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Williams v. Coakley

United States District Court, N.D. West Virginia, Wheeling

October 10, 2019

JOE COAKLEY, Warden, Respondent.

          STAMP, JUDGE




         On March 26, 2018, the pro se Petitioner filed an Application for Habeas Corpus Pursuant to 28 U.S.C. § 2241. At the time, Petitioner was a federal inmate housed at USP Hazelton and is challenging the validity of his sentence imposed in the United States District Court for the Eastern District of Missouri. This matter is pending before the undersigned for an initial review and Report and Recommendation pursuant to LR PL P 2 and 28 U.S.C. § 1915A.


         Petitioner was charged with conspiracy to distribute in excess of 500 grams of cocaine, in violation of Title 21, United States Code, Section 841(a)(1), and knowingly escaping from a facility to which he was lawfully committed, in violation of Title 18, United States Code, Section 751(a). On December 1, 2000, a jury found Petitioner guilty on both counts of the indictment. On March 2, 2001, Petitioner was sentenced as a career offender under Title 21, United States Code, Section 841 and United States Sentencing Guidelines (U.S.S.G.) Section 4B1.1 to 310 months imprisonment for conspiracy to distribute cocaine and 60 months imprisonment for escape from custody, to be served concurrently. On appeal, his conviction and sentence were affirmed on July 9, 2002. United States v. Williams, 295 F.3d 817 (8th Cir. 2002).

         On December 31, 2003, Petitioner filed a motion to vacate pursuant to Title 28, United States Code, Section 2255. In that petition, he challenged his sentence arguing that he was denied his constitutional right to counsel under the Sixth Amendment due to ineffective assistance of counsel. In addition, he alleged that the Government failed to comply with the Speedy Trial Act and the statute under which he was sentenced, 21 U.S.C. § 841(b)(1)(B)(ii), had been deemed unconstitutional. Finally, he alleged that the Federal Sentencing Guidelines for career offenders, U.S.S.G. Section 4B1.1 was incorrectly applied. On March 29, 2017, his Motion Under 28 U.S.C. § 2255 was denied. On appeal, the Eighth Circuit declined to grant Petitioner's application for a certificate of appealability.

         Following the decision in Johnson v. United States, 135 S.Ct. 2251 (2015), Petitioner filed an Application for Leave to File a Successive Motion to Vacate, Set Aside or Correct Sentence pursuant to 28 U.S.C. § 2255. Petitioner argued that Johnson's holding that the residual clause of the Armed Career Criminal Statute was unconstitutionally vague was applicable to his career offender sentence, and he no longer qualified as a career offender because his conviction for assault in the second degree under Missouri law no longer qualified as a predicate offense. The application was stayed pending the decision in Beckles v. United States, 137 S.Ct. 2886 (2017). Following the decision in that case, which held that Johnson did not apply to the advisory guidelines, Petitioner's application to file a second or successive §2255 motion was denied.


         In support of his petition pursuant to 28 U.S.C. § 2241, Petitioner argues at great length that the Eighth Circuit's approach to the established gatekeeping measures restricting the ability to bring new and repetitive claims in second or successive habeas corpus actions is a “crap shot.” ECF No. 1 at p. 12. Petitioner goes on to argue that as applied by the Eighth Circuit, Sections 2255(h)(2) and 2244(b)(2)(A) constitute a suspension of the writ of habeas corpus, and he maintains he has established that the remedy has been rendered ineffective and unavailable to provide the habeas corpus remedy Congress intended those statutes to preserve. In addition, Petitioner argues that Johnson is retroactively applicable to the mandatory guidelines, and because he was sentenced under the identical residual clause found in the career offender guidelines, his sentence is no longer valid. For relief, he asks this court to vacate his judgment and resentence him with the career offender sentencing enhancement.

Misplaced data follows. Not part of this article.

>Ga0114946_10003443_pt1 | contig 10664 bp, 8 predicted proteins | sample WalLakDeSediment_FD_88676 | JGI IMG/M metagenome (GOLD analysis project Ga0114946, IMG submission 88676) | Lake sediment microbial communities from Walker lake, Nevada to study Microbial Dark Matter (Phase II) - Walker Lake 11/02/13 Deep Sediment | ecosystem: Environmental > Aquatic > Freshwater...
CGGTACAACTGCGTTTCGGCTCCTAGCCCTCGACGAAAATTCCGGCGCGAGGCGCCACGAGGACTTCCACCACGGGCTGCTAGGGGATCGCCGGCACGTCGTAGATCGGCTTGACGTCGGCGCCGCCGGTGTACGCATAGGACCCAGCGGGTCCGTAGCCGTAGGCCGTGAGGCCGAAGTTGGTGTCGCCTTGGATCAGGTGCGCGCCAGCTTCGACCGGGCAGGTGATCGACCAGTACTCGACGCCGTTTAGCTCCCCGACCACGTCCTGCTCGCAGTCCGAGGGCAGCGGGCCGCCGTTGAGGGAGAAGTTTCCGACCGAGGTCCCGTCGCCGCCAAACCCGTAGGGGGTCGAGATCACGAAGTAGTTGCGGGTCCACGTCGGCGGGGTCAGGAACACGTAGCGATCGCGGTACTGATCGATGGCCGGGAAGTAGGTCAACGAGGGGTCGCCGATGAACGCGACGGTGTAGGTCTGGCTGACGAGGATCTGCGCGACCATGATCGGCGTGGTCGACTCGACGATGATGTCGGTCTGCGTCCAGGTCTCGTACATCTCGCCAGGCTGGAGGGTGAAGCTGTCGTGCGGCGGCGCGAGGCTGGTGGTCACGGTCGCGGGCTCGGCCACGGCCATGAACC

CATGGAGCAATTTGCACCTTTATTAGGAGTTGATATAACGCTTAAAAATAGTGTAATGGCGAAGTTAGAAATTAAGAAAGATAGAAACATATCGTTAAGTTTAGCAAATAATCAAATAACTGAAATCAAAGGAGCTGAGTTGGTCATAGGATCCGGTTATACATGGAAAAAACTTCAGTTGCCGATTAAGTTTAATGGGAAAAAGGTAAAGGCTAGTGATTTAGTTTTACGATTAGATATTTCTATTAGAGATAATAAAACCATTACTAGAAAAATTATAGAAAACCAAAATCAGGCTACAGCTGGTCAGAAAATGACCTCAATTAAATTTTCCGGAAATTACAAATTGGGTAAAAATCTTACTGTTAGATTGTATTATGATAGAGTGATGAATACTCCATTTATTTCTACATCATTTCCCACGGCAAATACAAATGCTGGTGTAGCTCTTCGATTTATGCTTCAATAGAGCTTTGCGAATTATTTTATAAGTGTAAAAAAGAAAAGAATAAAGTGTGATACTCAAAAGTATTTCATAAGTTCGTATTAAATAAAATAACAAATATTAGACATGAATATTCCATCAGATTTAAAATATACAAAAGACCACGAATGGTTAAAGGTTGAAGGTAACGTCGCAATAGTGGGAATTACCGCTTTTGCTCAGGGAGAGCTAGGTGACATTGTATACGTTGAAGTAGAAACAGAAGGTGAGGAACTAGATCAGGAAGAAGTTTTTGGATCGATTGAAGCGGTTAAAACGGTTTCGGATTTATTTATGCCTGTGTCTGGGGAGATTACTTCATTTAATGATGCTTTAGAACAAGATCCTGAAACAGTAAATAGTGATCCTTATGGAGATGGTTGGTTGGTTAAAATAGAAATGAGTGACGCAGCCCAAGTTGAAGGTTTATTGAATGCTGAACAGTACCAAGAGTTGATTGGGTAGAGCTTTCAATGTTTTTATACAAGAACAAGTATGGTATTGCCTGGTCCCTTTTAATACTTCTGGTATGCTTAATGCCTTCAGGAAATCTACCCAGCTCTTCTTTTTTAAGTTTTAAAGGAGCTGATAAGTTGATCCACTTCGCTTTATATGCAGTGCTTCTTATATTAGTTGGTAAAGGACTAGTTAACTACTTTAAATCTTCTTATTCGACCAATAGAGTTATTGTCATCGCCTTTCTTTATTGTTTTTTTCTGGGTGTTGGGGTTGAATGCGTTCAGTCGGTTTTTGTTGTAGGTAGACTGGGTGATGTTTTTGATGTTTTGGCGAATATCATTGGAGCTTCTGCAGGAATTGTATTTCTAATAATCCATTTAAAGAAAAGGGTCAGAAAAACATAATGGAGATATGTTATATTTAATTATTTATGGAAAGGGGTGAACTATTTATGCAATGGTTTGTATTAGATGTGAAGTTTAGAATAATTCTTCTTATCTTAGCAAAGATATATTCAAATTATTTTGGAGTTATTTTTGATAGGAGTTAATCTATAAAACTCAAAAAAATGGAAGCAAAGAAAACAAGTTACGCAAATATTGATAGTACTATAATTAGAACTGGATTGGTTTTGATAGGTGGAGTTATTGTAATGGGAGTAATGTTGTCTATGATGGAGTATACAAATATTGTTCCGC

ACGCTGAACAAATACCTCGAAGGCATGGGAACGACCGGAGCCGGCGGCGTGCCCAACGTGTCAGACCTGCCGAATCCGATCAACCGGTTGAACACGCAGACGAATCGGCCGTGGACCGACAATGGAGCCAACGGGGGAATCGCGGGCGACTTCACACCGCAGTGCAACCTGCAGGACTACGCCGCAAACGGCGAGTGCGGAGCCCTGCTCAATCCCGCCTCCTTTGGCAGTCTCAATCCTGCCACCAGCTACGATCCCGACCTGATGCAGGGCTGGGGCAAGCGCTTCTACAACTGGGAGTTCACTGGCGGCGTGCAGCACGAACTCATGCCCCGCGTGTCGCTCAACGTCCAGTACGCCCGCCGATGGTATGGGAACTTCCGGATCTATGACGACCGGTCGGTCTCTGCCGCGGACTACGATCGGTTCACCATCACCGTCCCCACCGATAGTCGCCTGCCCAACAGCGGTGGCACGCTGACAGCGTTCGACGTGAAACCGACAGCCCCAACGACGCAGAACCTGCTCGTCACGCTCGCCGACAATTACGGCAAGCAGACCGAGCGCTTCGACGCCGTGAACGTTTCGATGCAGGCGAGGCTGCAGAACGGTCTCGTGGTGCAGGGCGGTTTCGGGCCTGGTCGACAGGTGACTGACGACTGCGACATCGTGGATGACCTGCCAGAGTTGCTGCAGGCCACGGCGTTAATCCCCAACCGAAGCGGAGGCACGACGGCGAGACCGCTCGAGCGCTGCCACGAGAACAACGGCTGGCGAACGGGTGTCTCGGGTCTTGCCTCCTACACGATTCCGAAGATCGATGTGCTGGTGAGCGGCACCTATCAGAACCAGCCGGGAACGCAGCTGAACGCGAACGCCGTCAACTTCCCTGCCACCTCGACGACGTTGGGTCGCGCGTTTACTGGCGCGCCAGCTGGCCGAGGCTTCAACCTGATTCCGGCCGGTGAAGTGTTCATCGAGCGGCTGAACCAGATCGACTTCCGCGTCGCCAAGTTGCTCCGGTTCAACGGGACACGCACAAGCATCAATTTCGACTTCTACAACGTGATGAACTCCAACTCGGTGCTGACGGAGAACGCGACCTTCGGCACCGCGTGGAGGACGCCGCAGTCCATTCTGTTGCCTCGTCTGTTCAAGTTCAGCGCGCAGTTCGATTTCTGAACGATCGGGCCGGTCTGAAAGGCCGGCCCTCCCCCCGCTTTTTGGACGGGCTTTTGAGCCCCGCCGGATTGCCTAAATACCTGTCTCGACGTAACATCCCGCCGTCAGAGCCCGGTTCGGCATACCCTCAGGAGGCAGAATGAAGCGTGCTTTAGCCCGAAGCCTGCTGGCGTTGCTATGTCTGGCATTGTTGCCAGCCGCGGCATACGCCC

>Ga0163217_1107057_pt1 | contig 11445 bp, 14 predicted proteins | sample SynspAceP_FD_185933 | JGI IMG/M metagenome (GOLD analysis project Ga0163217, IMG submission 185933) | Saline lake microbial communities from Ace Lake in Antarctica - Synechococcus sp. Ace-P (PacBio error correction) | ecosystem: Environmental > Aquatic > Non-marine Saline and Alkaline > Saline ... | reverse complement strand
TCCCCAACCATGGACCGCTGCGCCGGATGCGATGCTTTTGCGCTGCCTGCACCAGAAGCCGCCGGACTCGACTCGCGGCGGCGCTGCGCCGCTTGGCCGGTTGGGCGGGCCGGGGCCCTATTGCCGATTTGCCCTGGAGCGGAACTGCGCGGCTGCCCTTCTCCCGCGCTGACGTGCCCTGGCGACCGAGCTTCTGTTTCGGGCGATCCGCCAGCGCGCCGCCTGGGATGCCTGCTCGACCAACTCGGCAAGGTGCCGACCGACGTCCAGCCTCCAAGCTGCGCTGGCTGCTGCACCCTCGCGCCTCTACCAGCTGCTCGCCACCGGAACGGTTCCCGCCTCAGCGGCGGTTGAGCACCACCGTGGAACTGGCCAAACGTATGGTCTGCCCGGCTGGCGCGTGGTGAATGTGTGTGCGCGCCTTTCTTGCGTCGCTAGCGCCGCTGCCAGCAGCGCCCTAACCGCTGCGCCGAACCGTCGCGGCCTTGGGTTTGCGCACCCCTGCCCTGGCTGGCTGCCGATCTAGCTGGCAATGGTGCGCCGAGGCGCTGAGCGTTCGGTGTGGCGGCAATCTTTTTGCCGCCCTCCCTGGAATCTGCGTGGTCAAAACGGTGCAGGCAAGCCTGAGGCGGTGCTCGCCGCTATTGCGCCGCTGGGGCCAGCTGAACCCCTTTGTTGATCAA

A. Reviews of Petitions for Relief

         Pursuant to the provisions of 28 U.S.C. § 636(b)(1)(B) and the Court's Local Rules of Prisoner Litigation Procedure, this Court is authorized to review such petitions for relief and submit findings and recommendations to the District Court. This Court is charged with screening Petitioner's case to determine if “it plainly appears from the petition and any attached exhibits that the petitioner is not entitled to relief in the district court.” Rule 4, Rules Governing Section 2254 Cases in the U.S. District Courts; see also Rule 1(b) Rules Governing Section 2254 Cases in the U.S. District Courts (a district court may apply these rules to a habeas corpus petition not filed pursuant to § 2254).

         B. Pro Se Litigants

         As a pro se litigant, Petitioner's pleadings are accorded liberal construction and held to “to less stringent standards than formal pleadings drafted by lawyers.” Haines v. Kerner, 404 U.S. 519, 520 (1972). However, even under this less stringent standard, the petition in this case is subject to summary dismissal. The requirements of liberal construction do not mean that the Court can ignore a clear failure to allege facts which set forth a claim cognizable in a federal district court. See Weller v. Dep't of Social Servs., 901 F.2d 387 ...

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